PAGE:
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Ara leaves behind her fellow senior lemurs, Jethys, a 26-year-old female red ruffed lemur, and Che, our elderly male mongoose lemur. Lauren says Jethys is going through a mourning period and will be monitored closely. She tells us, “Ara might be gone, but I still have more elderly lemurs to spoil rotten.”

From the Vet Desk: Penguin Procedure

Zookeepers’ and aquarists’ jobs go far beyond feeding and cleaning up after animals. Our amazing team of professionals know their charges intimately and keep a very close eye on each and every one of the animals they care for. By familiarizing themselves with each animal’s tendencies and behaviors, our team is more likely to notice when something is wrong before it becomes a serious issue. Such was the case recently with Tux, one of our female African penguins.

Several weeks ago, keepers noticed that Tux wasn’t eating regularly. At the time, she was fostering chicks, so our team thought that a possible explanation. However, as the abnormal behavior continued, they began to grow concerned.

Our birds have been trained to take food directly from our keepers’ hands, but Tux is one of the few birds in the colony that will pick up a dropped fish and eat it. Because of her ability to do so, keepers suspected she may have picked up and ingested a foreign body by mistake. They discussed their concerns with our veterinary team, who then performed an examination to attempt to identify the problem. However, the bloodwork and radiograph results from the exam yielded no conclusive results.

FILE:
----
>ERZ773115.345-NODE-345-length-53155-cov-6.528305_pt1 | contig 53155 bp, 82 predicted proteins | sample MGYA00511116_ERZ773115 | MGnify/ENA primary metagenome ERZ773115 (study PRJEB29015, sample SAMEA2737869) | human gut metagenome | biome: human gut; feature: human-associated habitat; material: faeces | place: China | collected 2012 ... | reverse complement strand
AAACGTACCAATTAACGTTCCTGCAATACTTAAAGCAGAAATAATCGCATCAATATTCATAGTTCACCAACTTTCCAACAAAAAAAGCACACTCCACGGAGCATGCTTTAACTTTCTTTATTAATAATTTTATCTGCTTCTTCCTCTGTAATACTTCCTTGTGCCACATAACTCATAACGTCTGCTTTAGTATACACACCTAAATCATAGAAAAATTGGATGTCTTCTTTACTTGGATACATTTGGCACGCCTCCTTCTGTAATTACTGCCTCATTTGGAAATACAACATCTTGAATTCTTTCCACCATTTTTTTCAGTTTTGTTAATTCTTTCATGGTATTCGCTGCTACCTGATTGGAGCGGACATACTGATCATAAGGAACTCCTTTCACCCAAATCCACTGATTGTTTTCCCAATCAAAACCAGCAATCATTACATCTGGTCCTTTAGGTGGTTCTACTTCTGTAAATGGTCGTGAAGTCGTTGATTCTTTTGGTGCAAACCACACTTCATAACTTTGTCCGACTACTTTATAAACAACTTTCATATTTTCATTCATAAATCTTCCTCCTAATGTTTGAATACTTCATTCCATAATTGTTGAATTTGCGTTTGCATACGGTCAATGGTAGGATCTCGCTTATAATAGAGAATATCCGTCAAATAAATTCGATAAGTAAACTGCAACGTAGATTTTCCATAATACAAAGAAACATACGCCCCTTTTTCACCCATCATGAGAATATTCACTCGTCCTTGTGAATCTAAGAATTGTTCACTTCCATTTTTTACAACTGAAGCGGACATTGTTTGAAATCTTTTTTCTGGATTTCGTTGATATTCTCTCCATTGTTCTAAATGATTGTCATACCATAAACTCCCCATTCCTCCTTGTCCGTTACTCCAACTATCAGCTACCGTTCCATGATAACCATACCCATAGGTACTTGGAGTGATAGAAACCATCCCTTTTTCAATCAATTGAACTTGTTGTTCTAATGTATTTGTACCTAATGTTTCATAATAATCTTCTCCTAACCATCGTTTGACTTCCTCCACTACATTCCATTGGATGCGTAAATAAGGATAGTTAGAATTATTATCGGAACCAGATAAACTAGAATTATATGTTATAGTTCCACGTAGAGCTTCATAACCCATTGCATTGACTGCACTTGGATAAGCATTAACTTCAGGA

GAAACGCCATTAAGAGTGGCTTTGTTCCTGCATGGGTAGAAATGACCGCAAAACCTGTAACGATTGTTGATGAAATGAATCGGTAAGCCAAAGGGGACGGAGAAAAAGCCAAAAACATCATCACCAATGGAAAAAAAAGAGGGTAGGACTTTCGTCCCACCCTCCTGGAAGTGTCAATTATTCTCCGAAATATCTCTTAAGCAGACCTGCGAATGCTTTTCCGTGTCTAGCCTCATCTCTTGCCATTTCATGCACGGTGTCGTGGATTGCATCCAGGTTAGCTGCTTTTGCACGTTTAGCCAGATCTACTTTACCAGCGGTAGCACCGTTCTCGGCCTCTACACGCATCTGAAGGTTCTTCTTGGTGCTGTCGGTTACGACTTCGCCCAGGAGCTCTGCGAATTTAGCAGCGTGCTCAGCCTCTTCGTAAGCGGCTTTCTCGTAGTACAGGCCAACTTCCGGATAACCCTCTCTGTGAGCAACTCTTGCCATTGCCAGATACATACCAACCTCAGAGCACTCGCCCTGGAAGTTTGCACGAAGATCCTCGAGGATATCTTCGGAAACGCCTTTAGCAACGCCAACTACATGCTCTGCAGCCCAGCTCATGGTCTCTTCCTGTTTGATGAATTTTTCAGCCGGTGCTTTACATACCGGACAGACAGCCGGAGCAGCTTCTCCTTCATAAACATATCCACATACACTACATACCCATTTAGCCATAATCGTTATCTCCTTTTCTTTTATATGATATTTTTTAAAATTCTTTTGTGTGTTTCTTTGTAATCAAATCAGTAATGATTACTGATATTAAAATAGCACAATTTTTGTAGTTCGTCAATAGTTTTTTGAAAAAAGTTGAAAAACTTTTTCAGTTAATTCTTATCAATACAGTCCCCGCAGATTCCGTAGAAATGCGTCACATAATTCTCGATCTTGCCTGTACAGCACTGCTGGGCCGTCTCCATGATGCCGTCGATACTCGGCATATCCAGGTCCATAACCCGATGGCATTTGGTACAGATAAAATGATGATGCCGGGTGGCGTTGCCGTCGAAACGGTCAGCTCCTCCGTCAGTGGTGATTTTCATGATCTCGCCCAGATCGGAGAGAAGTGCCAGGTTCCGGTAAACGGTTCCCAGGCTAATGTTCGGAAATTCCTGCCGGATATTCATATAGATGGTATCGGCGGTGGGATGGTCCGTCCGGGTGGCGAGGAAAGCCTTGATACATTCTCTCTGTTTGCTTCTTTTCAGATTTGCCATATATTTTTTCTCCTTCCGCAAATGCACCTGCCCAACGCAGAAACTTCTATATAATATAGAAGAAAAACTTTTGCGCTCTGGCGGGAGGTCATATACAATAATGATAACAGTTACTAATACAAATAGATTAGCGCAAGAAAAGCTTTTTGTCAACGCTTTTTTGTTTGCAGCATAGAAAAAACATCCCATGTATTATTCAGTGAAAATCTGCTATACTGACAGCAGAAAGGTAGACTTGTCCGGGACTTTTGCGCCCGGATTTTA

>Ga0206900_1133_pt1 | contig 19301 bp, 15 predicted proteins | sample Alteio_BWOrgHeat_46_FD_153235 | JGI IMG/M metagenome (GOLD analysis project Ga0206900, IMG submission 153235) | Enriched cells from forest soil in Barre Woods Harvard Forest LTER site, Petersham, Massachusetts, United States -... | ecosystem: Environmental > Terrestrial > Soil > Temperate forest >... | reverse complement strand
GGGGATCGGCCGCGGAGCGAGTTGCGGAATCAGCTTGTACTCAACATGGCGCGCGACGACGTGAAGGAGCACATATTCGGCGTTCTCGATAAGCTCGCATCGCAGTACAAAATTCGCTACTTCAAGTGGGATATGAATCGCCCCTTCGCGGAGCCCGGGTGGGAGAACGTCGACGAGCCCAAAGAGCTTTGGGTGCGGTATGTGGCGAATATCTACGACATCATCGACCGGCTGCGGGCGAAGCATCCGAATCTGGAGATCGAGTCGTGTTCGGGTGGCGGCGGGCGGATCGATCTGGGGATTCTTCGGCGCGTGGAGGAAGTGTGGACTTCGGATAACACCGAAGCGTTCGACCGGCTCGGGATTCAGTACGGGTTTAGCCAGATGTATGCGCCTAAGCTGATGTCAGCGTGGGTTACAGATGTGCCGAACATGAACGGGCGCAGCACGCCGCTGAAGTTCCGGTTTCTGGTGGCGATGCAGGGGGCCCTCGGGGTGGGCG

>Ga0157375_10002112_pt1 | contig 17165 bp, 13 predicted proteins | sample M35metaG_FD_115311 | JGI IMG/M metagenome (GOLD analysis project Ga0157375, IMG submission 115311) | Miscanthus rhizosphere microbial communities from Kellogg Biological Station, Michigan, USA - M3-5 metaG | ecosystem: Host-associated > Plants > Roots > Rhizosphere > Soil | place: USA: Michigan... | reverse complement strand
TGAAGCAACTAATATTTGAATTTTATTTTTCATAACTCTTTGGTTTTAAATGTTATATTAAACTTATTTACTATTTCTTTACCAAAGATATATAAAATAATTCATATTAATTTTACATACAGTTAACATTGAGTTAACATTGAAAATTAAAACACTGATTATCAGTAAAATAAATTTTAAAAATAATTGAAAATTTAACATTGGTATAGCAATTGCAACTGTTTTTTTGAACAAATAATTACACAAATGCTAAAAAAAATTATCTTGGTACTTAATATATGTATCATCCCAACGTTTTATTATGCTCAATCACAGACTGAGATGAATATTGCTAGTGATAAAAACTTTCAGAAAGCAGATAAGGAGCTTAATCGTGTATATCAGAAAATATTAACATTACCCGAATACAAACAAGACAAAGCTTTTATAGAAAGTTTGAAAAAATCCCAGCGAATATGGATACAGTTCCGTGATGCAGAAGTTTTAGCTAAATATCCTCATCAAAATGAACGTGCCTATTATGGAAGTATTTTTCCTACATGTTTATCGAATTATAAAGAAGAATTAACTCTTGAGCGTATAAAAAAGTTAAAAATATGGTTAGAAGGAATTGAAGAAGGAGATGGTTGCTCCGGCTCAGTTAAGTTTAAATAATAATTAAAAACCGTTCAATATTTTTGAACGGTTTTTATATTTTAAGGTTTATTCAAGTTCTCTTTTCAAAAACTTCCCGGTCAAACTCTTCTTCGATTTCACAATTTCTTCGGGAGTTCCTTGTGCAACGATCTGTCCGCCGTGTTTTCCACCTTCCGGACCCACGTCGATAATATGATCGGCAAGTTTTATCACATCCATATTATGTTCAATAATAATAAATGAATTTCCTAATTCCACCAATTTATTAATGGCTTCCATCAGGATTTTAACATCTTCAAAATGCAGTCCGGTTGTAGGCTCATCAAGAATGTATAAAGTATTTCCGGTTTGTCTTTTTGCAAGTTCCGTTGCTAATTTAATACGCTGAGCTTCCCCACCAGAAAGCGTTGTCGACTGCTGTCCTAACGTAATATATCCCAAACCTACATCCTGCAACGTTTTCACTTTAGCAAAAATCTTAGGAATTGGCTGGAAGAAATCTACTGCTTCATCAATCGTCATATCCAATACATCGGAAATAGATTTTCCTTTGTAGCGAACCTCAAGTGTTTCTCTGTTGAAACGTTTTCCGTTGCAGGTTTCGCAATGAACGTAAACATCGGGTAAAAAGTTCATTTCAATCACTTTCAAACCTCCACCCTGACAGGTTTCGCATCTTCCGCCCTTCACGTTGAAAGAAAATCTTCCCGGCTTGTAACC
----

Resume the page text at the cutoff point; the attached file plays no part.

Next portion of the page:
As a precautionary measure, our animal care team decided further examination was in order. Enter Dr. Dan Johnson from Avian and Exotic Animal Care and Dr. Rik Wyatt from Animal Emergency Hospital and Urgent Care, both located in Raleigh. These experts came out with a specialized scope to examine the path from Tux’s esophagus all the way to her stomach to ensure no blockage was present.

Check out these photos of the procedure:

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A scope inserted in Tux’s throat allows the animal care team to see the entire path from mouth to stomach.

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The scope shows clear pathways.

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Tux’s heart rate is monitored throughout the procedure.

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Tux’s primary keeper, Shannon, is on hand as the bird comes out of anesthesia.

We are pleased to report that Tux is doing well after her exam, and her eating habits are back to normal. We’re grateful to our animal care team for moving so quickly to address a potential health concern, as well as to Dr. Dan and his team for providing a scope and extra assistance during this procedure!